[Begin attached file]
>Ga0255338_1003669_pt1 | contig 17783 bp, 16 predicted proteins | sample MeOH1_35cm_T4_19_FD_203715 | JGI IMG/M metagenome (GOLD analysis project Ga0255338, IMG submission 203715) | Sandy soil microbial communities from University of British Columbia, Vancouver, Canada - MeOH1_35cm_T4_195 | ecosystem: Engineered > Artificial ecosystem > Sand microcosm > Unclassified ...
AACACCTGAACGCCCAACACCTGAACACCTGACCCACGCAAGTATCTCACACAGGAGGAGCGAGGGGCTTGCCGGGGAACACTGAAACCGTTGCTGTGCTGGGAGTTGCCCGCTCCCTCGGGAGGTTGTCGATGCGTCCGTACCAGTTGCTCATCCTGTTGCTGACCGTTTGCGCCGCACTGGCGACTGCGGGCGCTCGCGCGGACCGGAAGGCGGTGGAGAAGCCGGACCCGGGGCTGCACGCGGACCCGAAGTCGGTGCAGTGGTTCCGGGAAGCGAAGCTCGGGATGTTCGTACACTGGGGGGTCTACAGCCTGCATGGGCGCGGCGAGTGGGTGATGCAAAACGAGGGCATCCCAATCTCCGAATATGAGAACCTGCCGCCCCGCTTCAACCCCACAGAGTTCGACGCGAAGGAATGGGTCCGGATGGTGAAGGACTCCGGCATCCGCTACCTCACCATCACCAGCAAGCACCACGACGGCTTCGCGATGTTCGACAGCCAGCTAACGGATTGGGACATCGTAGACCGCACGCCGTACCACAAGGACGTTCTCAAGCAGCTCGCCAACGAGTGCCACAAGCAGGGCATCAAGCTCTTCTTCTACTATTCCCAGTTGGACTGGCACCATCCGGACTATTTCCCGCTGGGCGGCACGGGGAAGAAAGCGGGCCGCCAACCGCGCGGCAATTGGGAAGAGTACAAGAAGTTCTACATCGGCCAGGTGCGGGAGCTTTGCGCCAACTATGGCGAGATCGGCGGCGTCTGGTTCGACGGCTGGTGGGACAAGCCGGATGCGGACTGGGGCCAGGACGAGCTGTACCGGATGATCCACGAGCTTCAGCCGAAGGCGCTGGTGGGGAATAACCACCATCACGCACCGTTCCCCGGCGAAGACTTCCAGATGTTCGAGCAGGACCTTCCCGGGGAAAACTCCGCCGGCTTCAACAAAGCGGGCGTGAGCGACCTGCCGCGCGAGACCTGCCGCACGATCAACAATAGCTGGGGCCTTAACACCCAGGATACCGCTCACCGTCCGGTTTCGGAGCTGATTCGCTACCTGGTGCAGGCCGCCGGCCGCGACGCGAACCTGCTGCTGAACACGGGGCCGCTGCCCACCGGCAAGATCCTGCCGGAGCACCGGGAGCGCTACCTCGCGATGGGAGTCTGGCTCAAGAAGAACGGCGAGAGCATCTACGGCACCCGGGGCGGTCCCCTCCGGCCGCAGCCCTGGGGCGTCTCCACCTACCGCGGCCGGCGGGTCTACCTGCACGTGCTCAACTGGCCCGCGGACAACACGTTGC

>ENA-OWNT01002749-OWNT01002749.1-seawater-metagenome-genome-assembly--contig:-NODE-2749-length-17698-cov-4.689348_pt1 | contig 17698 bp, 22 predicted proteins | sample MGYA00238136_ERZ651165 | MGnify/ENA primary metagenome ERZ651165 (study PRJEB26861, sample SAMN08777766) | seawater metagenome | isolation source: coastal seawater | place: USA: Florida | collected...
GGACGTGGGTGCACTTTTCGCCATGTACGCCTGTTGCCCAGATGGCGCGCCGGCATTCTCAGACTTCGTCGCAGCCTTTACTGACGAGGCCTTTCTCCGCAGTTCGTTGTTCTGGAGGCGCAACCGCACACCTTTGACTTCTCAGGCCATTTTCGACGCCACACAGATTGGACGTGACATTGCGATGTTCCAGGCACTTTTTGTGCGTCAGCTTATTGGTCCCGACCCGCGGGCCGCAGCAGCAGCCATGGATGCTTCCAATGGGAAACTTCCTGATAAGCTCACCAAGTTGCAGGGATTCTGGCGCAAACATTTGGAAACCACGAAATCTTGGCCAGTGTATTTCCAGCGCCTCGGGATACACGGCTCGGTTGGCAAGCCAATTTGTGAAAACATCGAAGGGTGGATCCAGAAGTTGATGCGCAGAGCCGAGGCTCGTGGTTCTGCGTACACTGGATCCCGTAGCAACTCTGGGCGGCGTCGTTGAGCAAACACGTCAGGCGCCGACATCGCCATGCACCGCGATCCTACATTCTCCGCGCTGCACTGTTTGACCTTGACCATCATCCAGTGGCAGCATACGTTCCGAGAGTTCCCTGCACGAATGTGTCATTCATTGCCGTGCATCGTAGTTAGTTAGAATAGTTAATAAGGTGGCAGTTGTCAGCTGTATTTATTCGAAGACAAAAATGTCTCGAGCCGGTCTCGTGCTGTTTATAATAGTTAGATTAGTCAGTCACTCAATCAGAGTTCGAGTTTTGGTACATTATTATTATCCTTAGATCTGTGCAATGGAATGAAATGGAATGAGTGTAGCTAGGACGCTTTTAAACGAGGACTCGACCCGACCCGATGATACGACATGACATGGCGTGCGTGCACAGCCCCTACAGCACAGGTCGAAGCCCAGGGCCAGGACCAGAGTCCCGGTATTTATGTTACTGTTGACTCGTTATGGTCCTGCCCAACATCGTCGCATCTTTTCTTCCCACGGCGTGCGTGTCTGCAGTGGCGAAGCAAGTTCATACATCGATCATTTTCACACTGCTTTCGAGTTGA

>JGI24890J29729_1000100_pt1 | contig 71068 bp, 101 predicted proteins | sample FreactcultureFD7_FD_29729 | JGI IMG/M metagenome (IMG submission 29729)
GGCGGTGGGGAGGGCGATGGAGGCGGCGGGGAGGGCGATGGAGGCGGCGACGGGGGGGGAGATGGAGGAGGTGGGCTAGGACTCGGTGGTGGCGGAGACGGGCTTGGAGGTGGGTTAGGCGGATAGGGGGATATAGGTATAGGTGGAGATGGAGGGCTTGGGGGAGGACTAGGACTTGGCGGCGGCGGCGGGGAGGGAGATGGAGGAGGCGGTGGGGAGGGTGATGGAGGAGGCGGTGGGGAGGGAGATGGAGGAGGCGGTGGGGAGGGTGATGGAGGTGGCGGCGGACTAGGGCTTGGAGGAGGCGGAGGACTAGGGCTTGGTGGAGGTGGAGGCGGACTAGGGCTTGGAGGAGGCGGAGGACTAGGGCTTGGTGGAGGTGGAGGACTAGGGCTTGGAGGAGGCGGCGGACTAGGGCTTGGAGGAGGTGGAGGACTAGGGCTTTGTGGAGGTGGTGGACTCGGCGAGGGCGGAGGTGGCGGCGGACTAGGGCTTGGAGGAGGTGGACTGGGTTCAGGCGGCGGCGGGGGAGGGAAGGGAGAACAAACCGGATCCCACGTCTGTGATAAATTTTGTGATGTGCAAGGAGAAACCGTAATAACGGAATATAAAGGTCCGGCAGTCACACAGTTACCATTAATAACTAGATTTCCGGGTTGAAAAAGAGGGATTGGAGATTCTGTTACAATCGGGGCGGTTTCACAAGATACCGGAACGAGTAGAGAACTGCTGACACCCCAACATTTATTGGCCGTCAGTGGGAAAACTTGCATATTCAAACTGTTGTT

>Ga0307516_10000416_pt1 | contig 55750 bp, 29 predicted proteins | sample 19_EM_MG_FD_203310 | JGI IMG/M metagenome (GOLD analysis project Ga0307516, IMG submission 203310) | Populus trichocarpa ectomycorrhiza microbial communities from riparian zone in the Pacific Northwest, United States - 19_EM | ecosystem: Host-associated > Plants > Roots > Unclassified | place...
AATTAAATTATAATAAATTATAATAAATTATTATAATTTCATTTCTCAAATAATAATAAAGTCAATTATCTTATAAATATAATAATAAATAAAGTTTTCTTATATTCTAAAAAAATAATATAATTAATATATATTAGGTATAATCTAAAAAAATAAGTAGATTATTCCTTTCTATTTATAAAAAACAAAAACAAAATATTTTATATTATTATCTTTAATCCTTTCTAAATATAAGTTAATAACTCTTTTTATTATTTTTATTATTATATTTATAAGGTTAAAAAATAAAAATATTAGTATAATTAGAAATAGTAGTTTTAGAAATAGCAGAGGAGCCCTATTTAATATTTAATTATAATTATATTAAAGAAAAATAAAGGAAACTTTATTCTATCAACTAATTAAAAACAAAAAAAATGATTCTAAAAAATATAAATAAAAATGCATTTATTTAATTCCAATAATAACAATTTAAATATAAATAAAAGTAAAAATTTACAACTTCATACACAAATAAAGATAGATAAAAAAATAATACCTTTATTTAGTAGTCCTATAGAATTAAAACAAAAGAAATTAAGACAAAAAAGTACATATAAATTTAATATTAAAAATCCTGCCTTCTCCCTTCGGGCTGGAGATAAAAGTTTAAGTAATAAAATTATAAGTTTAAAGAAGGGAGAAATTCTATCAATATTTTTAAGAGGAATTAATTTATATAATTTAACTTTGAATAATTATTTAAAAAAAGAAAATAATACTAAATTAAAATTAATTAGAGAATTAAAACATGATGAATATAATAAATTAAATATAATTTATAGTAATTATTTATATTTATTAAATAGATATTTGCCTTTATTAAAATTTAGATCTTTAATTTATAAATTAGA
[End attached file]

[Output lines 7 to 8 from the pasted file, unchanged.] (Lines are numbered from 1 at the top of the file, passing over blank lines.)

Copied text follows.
>Ga0307516_10000416_pt1 | contig 55750 bp, 29 predicted proteins | sample 19_EM_MG_FD_203310 | JGI IMG/M metagenome (GOLD analysis project Ga0307516, IMG submission 203310) | Populus trichocarpa ectomycorrhiza microbial communities from riparian zone in the Pacific Northwest, United States - 19_EM | ecosystem: Host-associated > Plants > Roots > Unclassified | place...
AATTAAATTATAATAAATTATAATAAATTATTATAATTTCATTTCTCAAATAATAATAAAGTCAATTATCTTATAAATATAATAATAAATAAAGTTTTCTTATATTCTAAAAAAATAATATAATTAATATATATTAGGTATAATCTAAAAAAATAAGTAGATTATTCCTTTCTATTTATAAAAAACAAAAACAAAATATTTTATATTATTATCTTTAATCCTTTCTAAATATAAGTTAATAACTCTTTTTATTATTTTTATTATTATATTTATAAGGTTAAAAAATAAAAATATTAGTATAATTAGAAATAGTAGTTTTAGAAATAGCAGAGGAGCCCTATTTAATATTTAATTATAATTATATTAAAGAAAAATAAAGGAAACTTTATTCTATCAACTAATTAAAAACAAAAAAAATGATTCTAAAAAATATAAATAAAAATGCATTTATTTAATTCCAATAATAACAATTTAAATATAAATAAAAGTAAAAATTTACAACTTCATACACAAATAAAGATAGATAAAAAAATAATACCTTTATTTAGTAGTCCTATAGAATTAAAACAAAAGAAATTAAGACAAAAAAGTACATATAAATTTAATATTAAAAATCCTGCCTTCTCCCTTCGGGCTGGAGATAAAAGTTTAAGTAATAAAATTATAAGTTTAAAGAAGGGAGAAATTCTATCAATATTTTTAAGAGGAATTAATTTATATAATTTAACTTTGAATAATTATTTAAAAAAAGAAAATAATACTAAATTAAAATTAATTAGAGAATTAAAACATGATGAATATAATAAATTAAATATAATTTATAGTAATTATTTATATTTATTAAATAGATATTTGCCTTTATTAAAATTTAGATCTTTAATTTATAAATTAGA